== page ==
When it comes to judging the annual Kumquat Festival Cooking Contest, Betsy Crisp looks forward to the youth entries.
"Kids are sometimes the most creative of the bunch. Those kids really put their heart and soul into it," says Crisp, of Pasco's Cooperative Extension Service, who has served as a judge since the contest's inception seven years ago.
Kumquats, the miniature orange-looking citrus fruit boasting a sweet or sour taste depending on the variety, are a big deal in east Pasco. Although the fruit originates from China, St. Joseph is noted as the kumquat capital of the United States and hosts an annual festival that this year will be Jan. 31 at the Pasco County Fairgrounds.
Over the years, students in the Culinary Arts Program at Moore Mickens Education Center have come up with an unusual assortment of palate pleasers for the contest, including last year's blue ribbon entry by Brent Benjamin for Kumquat Pizza. "It probably doesn't sound like it would taste good," Crisp said. "But it was wonderful."
This year the kids from Moore Mickens are sure not to disappoint.
On the list of entries are Teisha Hicks' Kumquat Gator with Spicy Peanut Rice, Theresa Bolles' Kumquat Vinegar and Cory Lovell's Chocolate Kumquat Baklava.
On Friday morning students were under the gun to prepare and plate up their recipes that had to be dropped off at the fairgrounds before 1 p.m.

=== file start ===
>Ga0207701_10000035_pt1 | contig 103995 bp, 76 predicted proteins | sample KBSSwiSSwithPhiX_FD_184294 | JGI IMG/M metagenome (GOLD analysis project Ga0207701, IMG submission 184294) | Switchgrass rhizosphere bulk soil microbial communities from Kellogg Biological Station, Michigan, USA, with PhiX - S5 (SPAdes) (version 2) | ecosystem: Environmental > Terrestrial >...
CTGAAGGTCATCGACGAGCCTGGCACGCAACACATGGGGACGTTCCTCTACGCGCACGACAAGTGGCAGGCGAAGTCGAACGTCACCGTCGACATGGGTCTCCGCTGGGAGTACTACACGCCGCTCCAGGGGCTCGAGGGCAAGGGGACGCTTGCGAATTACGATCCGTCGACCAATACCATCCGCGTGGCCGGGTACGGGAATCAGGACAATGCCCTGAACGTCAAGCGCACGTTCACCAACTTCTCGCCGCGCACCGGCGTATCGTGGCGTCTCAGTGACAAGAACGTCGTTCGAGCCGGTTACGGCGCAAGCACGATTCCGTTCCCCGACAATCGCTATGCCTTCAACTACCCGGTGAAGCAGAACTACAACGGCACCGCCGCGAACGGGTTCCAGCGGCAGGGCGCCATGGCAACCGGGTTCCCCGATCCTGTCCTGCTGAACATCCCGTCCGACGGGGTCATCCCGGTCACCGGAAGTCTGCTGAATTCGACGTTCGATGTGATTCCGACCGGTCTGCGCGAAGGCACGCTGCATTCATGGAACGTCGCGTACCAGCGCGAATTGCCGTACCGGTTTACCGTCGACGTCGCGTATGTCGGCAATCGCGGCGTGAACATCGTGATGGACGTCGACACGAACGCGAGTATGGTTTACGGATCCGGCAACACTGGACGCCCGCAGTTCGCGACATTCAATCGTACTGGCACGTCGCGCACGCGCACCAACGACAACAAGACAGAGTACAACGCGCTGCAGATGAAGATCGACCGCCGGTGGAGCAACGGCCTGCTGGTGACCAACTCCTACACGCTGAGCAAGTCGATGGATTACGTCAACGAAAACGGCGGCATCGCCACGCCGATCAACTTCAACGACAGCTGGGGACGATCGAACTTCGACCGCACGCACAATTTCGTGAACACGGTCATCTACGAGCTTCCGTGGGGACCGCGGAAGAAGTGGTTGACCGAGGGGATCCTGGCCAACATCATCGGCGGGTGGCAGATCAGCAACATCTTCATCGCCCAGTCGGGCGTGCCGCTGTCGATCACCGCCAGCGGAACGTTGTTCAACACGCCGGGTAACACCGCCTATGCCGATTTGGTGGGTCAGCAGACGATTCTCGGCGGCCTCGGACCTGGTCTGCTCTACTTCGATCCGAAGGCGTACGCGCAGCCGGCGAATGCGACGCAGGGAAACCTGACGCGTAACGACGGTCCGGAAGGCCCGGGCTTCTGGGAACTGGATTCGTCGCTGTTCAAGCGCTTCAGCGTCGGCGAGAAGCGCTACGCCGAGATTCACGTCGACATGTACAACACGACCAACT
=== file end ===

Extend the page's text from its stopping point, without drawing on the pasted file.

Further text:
Patrick Coy was seeing to his Kumquat Breakfast Bread while Roberto Colon put the finishing touches on his Kumquat Chiffon Cake with Kumquat Fluff Frosting. Teisha stir-fried her gator, and at another cooking station Theresa tossed lettuce with her Kumquat Vinegar for her Kumquat Salad entry.
Preparation for the contest begins in the fall with students taking a field trip to Kumquat Growers Inc. in St. Joseph. Kumquat Growers also donates the six bushels of kumquats that are either dried or frozen before the winter holiday break and used later on as the heralded ingredient in the contest.
"This is just a wonderful contest," said Trisha Hall, director of culinary arts at Moore Mickens. "Opportunities like this give students some real-life experience."
It also lends to creativity. "These being teenagers, they go straight out," Hall said. "They have the gusto for this, and over the years, they've come up with some strange ideas."
Like combining gators and kumquats. "This is the first time we've seen that," Crisp said.
Teisha, who is headed for the Culinary Arts Institute in Orlando next year, came up with her gator-kumquat recipe after scanning the Internet. According to contest rules, that's okay as long as three things are changed: the title, which must include kumquat, ingredient(s) and the method of preparation. "I found a recipe I liked then modified it," Teisha said. She also used her family as test subjects and followed some advice from her mom, Teresa Hicks, who suggested more kumquat and less red chiles in the rice.
"Wow, it's perfect," said Mrs. Hicks, taking a taste of the leftovers. "I could eat this all day long."